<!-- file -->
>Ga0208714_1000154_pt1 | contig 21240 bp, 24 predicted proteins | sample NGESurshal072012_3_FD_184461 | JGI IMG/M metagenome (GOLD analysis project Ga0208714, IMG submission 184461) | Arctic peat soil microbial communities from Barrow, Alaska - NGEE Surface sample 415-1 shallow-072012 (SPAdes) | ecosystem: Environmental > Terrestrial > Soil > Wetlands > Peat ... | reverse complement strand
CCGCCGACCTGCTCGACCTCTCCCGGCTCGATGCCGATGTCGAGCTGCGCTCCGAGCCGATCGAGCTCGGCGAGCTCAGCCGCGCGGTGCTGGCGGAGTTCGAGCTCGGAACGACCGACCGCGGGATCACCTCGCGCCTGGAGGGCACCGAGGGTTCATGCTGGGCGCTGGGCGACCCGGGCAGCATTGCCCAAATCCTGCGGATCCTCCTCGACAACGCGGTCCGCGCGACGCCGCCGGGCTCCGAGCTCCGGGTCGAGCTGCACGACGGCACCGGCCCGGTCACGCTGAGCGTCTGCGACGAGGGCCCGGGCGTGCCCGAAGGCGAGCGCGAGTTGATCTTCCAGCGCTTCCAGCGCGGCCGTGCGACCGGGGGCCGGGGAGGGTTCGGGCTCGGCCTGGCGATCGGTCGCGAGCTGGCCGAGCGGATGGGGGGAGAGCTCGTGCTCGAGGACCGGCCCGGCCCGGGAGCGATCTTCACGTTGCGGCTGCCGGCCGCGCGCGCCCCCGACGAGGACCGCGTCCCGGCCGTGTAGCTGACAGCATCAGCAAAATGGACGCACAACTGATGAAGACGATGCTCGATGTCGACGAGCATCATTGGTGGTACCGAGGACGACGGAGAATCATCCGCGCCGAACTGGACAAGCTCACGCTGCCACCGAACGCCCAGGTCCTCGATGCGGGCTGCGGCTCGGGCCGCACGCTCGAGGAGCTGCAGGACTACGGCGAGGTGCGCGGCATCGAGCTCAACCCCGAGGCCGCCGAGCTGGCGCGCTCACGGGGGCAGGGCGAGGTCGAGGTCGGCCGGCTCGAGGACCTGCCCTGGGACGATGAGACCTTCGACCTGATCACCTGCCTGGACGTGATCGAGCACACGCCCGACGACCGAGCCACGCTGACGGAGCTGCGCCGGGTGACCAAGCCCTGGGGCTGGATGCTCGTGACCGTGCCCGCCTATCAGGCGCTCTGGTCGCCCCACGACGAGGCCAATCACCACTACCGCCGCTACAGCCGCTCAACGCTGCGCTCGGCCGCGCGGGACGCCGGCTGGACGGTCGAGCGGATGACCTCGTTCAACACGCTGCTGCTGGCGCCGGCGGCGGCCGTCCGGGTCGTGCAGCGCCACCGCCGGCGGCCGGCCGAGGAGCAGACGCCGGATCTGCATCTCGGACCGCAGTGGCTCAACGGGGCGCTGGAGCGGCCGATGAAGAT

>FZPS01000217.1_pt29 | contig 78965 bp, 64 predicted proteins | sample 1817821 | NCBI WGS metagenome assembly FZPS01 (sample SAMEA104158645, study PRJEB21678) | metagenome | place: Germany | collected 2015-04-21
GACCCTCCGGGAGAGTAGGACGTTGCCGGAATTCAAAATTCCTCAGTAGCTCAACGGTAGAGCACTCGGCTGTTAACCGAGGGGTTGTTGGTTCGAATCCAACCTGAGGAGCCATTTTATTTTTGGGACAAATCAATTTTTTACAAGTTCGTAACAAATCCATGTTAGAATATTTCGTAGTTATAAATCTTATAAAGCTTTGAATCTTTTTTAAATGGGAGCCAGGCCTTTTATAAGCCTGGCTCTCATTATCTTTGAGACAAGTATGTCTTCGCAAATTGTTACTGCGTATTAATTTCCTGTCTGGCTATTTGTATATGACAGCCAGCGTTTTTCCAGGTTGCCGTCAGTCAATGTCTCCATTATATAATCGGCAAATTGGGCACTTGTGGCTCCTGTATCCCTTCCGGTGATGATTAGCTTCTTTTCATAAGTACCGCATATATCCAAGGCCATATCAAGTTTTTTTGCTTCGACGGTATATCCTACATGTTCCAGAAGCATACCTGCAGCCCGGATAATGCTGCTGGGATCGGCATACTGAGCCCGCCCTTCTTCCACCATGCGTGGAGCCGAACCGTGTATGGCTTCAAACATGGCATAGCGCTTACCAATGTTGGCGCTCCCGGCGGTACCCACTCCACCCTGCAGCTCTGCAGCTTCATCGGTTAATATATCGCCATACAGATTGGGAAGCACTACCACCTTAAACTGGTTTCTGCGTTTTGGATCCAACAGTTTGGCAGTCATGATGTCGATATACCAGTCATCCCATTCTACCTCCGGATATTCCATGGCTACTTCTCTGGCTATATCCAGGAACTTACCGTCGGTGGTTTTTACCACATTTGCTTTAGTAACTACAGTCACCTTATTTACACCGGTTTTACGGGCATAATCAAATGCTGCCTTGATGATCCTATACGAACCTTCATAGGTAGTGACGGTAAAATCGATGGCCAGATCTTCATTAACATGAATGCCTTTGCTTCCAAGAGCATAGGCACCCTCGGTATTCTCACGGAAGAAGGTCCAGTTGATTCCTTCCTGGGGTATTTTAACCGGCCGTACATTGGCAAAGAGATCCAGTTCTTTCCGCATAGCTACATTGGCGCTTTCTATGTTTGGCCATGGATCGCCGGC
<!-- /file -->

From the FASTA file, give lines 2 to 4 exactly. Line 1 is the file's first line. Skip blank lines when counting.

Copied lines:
CCGCCGACCTGCTCGACCTCTCCCGGCTCGATGCCGATGTCGAGCTGCGCTCCGAGCCGATCGAGCTCGGCGAGCTCAGCCGCGCGGTGCTGGCGGAGTTCGAGCTCGGAACGACCGACCGCGGGATCACCTCGCGCCTGGAGGGCACCGAGGGTTCATGCTGGGCGCTGGGCGACCCGGGCAGCATTGCCCAAATCCTGCGGATCCTCCTCGACAACGCGGTCCGCGCGACGCCGCCGGGCTCCGAGCTCCGGGTCGAGCTGCACGACGGCACCGGCCCGGTCACGCTGAGCGTCTGCGACGAGGGCCCGGGCGTGCCCGAAGGCGAGCGCGAGTTGATCTTCCAGCGCTTCCAGCGCGGCCGTGCGACCGGGGGCCGGGGAGGGTTCGGGCTCGGCCTGGCGATCGGTCGCGAGCTGGCCGAGCGGATGGGGGGAGAGCTCGTGCTCGAGGACCGGCCCGGCCCGGGAGCGATCTTCACGTTGCGGCTGCCGGCCGCGCGCGCCCCCGACGAGGACCGCGTCCCGGCCGTGTAGCTGACAGCATCAGCAAAATGGACGCACAACTGATGAAGACGATGCTCGATGTCGACGAGCATCATTGGTGGTACCGAGGACGACGGAGAATCATCCGCGCCGAACTGGACAAGCTCACGCTGCCACCGAACGCCCAGGTCCTCGATGCGGGCTGCGGCTCGGGCCGCACGCTCGAGGAGCTGCAGGACTACGGCGAGGTGCGCGGCATCGAGCTCAACCCCGAGGCCGCCGAGCTGGCGCGCTCACGGGGGCAGGGCGAGGTCGAGGTCGGCCGGCTCGAGGACCTGCCCTGGGACGATGAGACCTTCGACCTGATCACCTGCCTGGACGTGATCGAGCACACGCCCGACGACCGAGCCACGCTGACGGAGCTGCGCCGGGTGACCAAGCCCTGGGGCTGGATGCTCGTGACCGTGCCCGCCTATCAGGCGCTCTGGTCGCCCCACGACGAGGCCAATCACCACTACCGCCGCTACAGCCGCTCAACGCTGCGCTCGGCCGCGCGGGACGCCGGCTGGACGGTCGAGCGGATGACCTCGTTCAACACGCTGCTGCTGGCGCCGGCGGCGGCCGTCCGGGTCGTGCAGCGCCACCGCCGGCGGCCGGCCGAGGAGCAGACGCCGGATCTGCATCTCGGACCGCAGTGGCTCAACGGGGCGCTGGAGCGGCCGATGAAGAT

>FZPS01000217.1_pt29 | contig 78965 bp, 64 predicted proteins | sample 1817821 | NCBI WGS metagenome assembly FZPS01 (sample SAMEA104158645, study PRJEB21678) | metagenome | place: Germany | collected 2015-04-21
GACCCTCCGGGAGAGTAGGACGTTGCCGGAATTCAAAATTCCTCAGTAGCTCAACGGTAGAGCACTCGGCTGTTAACCGAGGGGTTGTTGGTTCGAATCCAACCTGAGGAGCCATTTTATTTTTGGGACAAATCAATTTTTTACAAGTTCGTAACAAATCCATGTTAGAATATTTCGTAGTTATAAATCTTATAAAGCTTTGAATCTTTTTTAAATGGGAGCCAGGCCTTTTATAAGCCTGGCTCTCATTATCTTTGAGACAAGTATGTCTTCGCAAATTGTTACTGCGTATTAATTTCCTGTCTGGCTATTTGTATATGACAGCCAGCGTTTTTCCAGGTTGCCGTCAGTCAATGTCTCCATTATATAATCGGCAAATTGGGCACTTGTGGCTCCTGTATCCCTTCCGGTGATGATTAGCTTCTTTTCATAAGTACCGCATATATCCAAGGCCATATCAAGTTTTTTTGCTTCGACGGTATATCCTACATGTTCCAGAAGCATACCTGCAGCCCGGATAATGCTGCTGGGATCGGCATACTGAGCCCGCCCTTCTTCCACCATGCGTGGAGCCGAACCGTGTATGGCTTCAAACATGGCATAGCGCTTACCAATGTTGGCGCTCCCGGCGGTACCCACTCCACCCTGCAGCTCTGCAGCTTCATCGGTTAATATATCGCCATACAGATTGGGAAGCACTACCACCTTAAACTGGTTTCTGCGTTTTGGATCCAACAGTTTGGCAGTCATGATGTCGATATACCAGTCATCCCATTCTACCTCCGGATATTCCATGGCTACTTCTCTGGCTATATCCAGGAACTTACCGTCGGTGGTTTTTACCACATTTGCTTTAGTAACTACAGTCACCTTATTTACACCGGTTTTACGGGCATAATCAAATGCTGCCTTGATGATCCTATACGAACCTTCATAGGTAGTGACGGTAAAATCGATGGCCAGATCTTCATTAACATGAATGCCTTTGCTTCCAAGAGCATAGGCACCCTCGGTATTCTCACGGAAGAAGGTCCAGTTGATTCCTTCCTGGGGTATTTTAACCGGCCGTACATTGGCAAAGAGATCCAGTTCTTTCCGCATAGCTACATTGGCGCTTTCTATGTTTGGCCATGGATCGCCGGC